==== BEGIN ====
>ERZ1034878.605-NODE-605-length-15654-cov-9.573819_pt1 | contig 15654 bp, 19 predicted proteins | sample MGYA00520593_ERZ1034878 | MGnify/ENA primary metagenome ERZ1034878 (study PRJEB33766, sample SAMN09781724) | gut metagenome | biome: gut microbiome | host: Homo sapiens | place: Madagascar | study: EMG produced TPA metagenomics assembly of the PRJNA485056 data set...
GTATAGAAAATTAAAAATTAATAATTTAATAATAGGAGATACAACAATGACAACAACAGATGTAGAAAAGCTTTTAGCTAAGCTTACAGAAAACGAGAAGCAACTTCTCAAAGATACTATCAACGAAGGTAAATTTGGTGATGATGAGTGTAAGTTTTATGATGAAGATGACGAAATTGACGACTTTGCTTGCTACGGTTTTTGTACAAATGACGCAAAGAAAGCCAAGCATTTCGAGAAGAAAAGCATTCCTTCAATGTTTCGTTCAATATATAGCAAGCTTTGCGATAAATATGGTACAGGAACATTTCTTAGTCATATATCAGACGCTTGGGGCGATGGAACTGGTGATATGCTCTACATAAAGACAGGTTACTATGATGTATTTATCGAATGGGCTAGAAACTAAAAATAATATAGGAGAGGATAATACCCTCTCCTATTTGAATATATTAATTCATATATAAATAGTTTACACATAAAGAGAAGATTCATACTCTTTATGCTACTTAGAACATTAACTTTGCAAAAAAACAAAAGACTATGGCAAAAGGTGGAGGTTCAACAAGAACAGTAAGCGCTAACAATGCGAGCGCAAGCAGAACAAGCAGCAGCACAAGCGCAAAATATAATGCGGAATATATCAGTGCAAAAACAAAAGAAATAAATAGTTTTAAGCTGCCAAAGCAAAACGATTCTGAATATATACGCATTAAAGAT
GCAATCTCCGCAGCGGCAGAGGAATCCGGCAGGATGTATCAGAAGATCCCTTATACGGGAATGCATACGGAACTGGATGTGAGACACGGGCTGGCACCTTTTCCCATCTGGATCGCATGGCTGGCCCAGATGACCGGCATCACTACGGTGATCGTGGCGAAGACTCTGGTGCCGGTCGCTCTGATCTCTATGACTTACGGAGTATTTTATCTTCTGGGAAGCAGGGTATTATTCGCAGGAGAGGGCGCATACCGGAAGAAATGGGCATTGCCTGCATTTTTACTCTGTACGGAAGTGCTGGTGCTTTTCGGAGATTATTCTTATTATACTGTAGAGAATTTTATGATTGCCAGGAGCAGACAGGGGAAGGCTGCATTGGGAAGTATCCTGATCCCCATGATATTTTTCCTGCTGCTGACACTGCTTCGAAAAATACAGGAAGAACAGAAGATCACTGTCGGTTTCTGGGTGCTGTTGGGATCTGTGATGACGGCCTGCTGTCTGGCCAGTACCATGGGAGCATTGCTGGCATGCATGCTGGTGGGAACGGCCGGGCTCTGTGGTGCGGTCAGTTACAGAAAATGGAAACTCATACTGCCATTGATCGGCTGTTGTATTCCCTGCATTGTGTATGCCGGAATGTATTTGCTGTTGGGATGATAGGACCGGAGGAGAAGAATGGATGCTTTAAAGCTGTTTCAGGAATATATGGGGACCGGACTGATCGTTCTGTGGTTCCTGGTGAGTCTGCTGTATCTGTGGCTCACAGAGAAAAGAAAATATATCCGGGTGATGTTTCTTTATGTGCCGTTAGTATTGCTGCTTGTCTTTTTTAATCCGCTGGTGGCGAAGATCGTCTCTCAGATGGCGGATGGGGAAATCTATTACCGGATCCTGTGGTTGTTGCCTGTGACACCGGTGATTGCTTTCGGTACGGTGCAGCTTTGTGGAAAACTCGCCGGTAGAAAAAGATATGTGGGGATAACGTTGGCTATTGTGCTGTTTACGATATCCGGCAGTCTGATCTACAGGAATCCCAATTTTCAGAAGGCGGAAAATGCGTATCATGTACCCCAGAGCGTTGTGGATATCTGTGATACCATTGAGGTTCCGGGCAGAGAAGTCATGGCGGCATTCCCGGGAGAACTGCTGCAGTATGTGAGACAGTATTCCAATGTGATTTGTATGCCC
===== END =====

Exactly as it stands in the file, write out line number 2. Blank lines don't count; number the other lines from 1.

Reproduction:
GTATAGAAAATTAAAAATTAATAATTTAATAATAGGAGATACAACAATGACAACAACAGATGTAGAAAAGCTTTTAGCTAAGCTTACAGAAAACGAGAAGCAACTTCTCAAAGATACTATCAACGAAGGTAAATTTGGTGATGATGAGTGTAAGTTTTATGATGAAGATGACGAAATTGACGACTTTGCTTGCTACGGTTTTTGTACAAATGACGCAAAGAAAGCCAAGCATTTCGAGAAGAAAAGCATTCCTTCAATGTTTCGTTCAATATATAGCAAGCTTTGCGATAAATATGGTACAGGAACATTTCTTAGTCATATATCAGACGCTTGGGGCGATGGAACTGGTGATATGCTCTACATAAAGACAGGTTACTATGATGTATTTATCGAATGGGCTAGAAACTAAAAATAATATAGGAGAGGATAATACCCTCTCCTATTTGAATATATTAATTCATATATAAATAGTTTACACATAAAGAGAAGATTCATACTCTTTATGCTACTTAGAACATTAACTTTGCAAAAAAACAAAAGACTATGGCAAAAGGTGGAGGTTCAACAAGAACAGTAAGCGCTAACAATGCGAGCGCAAGCAGAACAAGCAGCAGCACAAGCGCAAAATATAATGCGGAATATATCAGTGCAAAAACAAAAGAAATAAATAGTTTTAAGCTGCCAAAGCAAAACGATTCTGAATATATACGCATTAAAGAT